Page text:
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Mailbox security 'getting worse,' expert says, with reports of stolen mailbox keys, mail on the rise

Experts have advice for your important mail
Stolen mailbox keys and checks popping up on online underground markets
Posted at 5:38 PM, Feb 15, 2022
and last updated 2022-02-15 20:02:38-05

CLEVELAND — Is your mail safe? News 5 Investigators have new information about stolen checks, stolen universal mailbox keys, and the real life consequences of mail carriers being robbed.

Watch News 5 Investigator Jonathan Walsh's report on News 5 at 6 p.m.

Last September, News 5 Investigators reported a 161% increase in mail theft. Since then, we’ve asked the question: Is anything getting better?


“No. In fact, the opposite. It’s getting worse,” said Frank Albergo, the National President of the Postal Police Officers Association.

In the past few months, several of our local postal workers were robbed at gunpoint and more mail stolen.

“Think about what’s happening. It’s nuts!” said Albergo.

He told us robbers are getting their hands on universal keys called Arrow Keys.

“They open up all blue collection boxes. They open up PO Boxes. They open up cluster apartment boxes,” explained Albergo.

That can affect thousands of people in entire zip codes. Those keys are used to snag mail, especially personal and business checks. And where is all of this ending up?


“We’re trying to alert the authorities about this issue with the hope that they will do something about it,” said Dr. David Maimon from Georgia State University. He and his team track the sale of illegal items on online underground markets through apps. Maimon has seen the Arrow Keys popping up.

“Offering keys for sale for amounts ranging from $1,000 to sometimes $7,000, depending on the zip code and the location,” he said.

That’s not all. The original Arrow Keys are copied and sold to crooks, making the access to mailboxes even wider.

“It’s fairly easy once you have a picture of the key to actually print 3-D or use 3-D printers to print keys as well,” explained Maimon.

When it comes to checks, there’s been an explosion of them available.

“Some months, we see more than $10 million being stolen. In other months, we see more than $30 million being stolen,” Maimon told us.


Maimon's team reported that in October of 2020, the average was 114 stolen checks in a week on the underground markets. In October of 2021, that average reached more than 1,000.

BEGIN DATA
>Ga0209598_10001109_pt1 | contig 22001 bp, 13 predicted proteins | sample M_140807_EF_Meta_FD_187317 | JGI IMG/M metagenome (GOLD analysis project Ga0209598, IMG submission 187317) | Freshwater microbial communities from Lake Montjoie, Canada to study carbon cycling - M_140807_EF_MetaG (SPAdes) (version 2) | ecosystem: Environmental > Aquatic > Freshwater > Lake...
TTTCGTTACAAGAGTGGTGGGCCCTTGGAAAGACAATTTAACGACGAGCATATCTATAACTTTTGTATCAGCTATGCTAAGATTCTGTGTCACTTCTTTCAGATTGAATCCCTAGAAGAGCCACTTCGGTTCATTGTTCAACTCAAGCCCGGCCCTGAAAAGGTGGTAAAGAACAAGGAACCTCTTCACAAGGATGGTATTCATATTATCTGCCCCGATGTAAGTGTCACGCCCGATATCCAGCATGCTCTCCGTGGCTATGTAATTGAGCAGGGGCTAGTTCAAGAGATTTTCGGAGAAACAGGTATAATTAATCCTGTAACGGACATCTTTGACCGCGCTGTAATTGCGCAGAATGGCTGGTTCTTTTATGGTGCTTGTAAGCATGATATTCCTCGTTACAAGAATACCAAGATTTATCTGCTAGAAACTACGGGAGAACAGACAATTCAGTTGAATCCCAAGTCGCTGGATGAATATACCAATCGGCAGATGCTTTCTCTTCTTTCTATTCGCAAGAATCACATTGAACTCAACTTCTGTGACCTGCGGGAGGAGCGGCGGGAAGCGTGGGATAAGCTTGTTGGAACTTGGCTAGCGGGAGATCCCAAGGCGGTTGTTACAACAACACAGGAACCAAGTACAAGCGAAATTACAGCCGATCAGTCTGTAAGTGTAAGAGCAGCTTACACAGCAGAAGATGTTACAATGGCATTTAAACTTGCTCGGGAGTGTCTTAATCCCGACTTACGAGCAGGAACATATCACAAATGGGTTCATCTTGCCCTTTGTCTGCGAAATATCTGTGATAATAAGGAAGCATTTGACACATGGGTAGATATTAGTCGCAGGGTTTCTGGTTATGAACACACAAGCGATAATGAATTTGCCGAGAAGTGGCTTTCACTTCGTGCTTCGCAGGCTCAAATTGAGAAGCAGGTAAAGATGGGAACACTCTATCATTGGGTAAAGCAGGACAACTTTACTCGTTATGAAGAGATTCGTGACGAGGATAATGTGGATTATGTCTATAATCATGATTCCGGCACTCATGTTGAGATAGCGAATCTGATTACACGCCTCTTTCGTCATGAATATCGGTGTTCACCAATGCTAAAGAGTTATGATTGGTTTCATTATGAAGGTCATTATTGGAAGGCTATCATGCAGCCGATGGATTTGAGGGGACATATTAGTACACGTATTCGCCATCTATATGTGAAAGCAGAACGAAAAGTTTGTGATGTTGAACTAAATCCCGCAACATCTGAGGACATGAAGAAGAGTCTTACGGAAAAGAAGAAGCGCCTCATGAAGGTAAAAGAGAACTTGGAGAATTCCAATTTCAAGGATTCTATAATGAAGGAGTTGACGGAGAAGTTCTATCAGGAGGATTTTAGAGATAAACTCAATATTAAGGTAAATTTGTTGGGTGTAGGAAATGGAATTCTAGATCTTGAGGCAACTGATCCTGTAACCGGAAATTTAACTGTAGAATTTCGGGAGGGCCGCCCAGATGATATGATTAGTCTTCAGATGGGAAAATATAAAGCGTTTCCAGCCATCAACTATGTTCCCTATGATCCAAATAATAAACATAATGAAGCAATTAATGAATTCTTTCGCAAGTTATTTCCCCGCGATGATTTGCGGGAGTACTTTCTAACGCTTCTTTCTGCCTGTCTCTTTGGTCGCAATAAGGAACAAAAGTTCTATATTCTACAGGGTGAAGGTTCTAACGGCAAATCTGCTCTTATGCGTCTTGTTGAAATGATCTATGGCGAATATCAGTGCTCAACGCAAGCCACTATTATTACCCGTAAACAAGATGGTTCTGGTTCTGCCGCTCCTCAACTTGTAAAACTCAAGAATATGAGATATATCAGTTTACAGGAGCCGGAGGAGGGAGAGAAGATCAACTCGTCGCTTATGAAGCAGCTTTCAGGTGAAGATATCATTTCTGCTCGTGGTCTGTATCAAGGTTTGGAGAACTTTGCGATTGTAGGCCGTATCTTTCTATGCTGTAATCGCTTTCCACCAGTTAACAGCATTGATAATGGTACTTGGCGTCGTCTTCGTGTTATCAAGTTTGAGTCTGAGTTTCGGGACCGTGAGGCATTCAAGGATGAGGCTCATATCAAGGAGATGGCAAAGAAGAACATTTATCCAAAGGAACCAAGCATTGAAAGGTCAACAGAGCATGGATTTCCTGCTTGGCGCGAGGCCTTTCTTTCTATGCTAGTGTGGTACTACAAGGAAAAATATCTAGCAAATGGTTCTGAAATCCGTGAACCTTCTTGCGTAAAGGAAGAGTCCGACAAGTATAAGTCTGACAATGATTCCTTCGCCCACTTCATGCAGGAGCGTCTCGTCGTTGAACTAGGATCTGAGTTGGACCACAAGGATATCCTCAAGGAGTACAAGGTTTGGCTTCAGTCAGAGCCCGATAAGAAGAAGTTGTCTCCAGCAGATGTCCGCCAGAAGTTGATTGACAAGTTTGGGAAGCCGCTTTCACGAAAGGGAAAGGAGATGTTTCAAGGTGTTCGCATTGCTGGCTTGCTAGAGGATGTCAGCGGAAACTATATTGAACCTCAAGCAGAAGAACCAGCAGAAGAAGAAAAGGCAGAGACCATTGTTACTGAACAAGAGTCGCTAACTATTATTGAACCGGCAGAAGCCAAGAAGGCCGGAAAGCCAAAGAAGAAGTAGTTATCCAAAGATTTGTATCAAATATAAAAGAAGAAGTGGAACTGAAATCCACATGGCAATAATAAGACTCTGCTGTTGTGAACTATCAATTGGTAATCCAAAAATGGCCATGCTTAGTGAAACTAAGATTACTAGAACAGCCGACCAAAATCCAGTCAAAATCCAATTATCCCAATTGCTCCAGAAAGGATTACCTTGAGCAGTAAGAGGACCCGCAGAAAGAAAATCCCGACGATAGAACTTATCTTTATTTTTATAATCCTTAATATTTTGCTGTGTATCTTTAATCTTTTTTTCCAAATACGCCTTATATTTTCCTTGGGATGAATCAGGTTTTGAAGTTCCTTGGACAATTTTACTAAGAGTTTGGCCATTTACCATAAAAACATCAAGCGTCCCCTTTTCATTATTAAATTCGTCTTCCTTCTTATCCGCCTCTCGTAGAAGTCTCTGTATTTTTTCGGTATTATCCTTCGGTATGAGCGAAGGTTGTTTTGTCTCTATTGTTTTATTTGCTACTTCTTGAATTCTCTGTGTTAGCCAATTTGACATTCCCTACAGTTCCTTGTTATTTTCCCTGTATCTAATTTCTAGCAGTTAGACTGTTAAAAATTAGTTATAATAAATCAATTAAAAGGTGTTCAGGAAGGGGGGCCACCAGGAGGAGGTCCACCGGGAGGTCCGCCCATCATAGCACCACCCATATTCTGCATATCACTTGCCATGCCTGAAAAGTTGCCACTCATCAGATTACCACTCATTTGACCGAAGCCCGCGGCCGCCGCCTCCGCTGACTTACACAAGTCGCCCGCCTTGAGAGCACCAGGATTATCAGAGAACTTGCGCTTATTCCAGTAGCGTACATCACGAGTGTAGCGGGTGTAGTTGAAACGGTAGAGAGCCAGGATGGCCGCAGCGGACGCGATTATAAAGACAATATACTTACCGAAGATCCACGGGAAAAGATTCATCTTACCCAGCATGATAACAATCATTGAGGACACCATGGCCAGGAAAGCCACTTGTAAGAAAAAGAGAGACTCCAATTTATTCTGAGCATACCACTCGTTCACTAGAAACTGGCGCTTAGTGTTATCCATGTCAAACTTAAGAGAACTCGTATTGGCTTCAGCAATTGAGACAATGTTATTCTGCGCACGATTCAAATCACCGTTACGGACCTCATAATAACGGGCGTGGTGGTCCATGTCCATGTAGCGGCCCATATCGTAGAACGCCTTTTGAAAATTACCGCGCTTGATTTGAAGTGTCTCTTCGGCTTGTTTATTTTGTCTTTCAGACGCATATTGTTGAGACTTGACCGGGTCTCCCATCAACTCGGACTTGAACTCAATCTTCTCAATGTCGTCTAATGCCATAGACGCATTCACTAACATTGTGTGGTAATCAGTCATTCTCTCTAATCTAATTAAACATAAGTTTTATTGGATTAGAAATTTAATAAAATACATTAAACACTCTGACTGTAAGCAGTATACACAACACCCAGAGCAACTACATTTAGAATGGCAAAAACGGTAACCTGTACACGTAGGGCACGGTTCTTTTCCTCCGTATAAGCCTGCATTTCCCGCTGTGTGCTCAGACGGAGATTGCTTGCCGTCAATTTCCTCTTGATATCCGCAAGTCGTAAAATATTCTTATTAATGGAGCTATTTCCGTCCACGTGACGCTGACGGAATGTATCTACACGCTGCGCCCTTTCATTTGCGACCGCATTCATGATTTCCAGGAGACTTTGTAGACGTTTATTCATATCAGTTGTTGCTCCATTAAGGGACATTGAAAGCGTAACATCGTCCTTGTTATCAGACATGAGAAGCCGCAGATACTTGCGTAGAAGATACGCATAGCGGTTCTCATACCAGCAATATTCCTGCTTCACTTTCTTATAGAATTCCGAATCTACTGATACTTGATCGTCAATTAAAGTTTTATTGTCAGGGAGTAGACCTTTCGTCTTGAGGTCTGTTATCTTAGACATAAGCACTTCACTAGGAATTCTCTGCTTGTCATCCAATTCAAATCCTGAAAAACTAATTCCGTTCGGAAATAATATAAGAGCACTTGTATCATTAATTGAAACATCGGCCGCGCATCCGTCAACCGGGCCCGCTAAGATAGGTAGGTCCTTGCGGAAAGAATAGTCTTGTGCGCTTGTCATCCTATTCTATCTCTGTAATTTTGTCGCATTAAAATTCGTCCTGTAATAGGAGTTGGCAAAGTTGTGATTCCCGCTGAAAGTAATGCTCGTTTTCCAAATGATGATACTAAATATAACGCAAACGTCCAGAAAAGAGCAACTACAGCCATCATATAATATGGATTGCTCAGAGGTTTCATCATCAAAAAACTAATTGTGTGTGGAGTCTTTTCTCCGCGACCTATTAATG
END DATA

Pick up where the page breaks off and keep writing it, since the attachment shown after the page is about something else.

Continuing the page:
Maimon said personal checks are sold for $120-$175 each, and business checks are sold for up to $250 each. Crooks will buy them, wash the checks with things like nail polish remover, and write in a new amount. Some criminals are carefully clever, too.

“In order for them to go under the radar, they would like to have the amounts on the checks that are very close to the amount the victim originally had on the check,” said Maimon.


What’s happening with mail security? We asked the Cleveland Post Office about 10 different questions. It answered one of them, saying there are no plans to replace blue collection boxes or the locks on boxes. It said for other answers, we should ask the Office of Inspector General and the Postal Inspection Service.

The OIG answered half a question and pushed us to Postal Inspections. Postal Inspections’ initial response was to refer us to the Cleveland Post Office, leading News 5 investigators in a complete circle with many questions still unanswered.

All of this is happening while USPS cut back Postal Police Officers’ responsibilities for mail carriers, mail, and boxes.

“We’re sitting around,” said Albergo. “We’re not protecting the mail when it’s off postal property. It makes absolutely no sense. “


So, in the meantime, what do you do with your important letters, mail and payments?

“Do not mail anything in a blue collection box,” said Albergo.

“You probably want to go into a post office and leave your mail with a clerk,” said Maimon.

The bottom line is you need to be careful with your mail, especially with tax season right around the corner when checks are bound to be in the mail.

The U.S. Postal Inspection Service has since apologized for referring us back to the local post office. It has told us it takes security seriously and inspectors are "at work to protect your mail."

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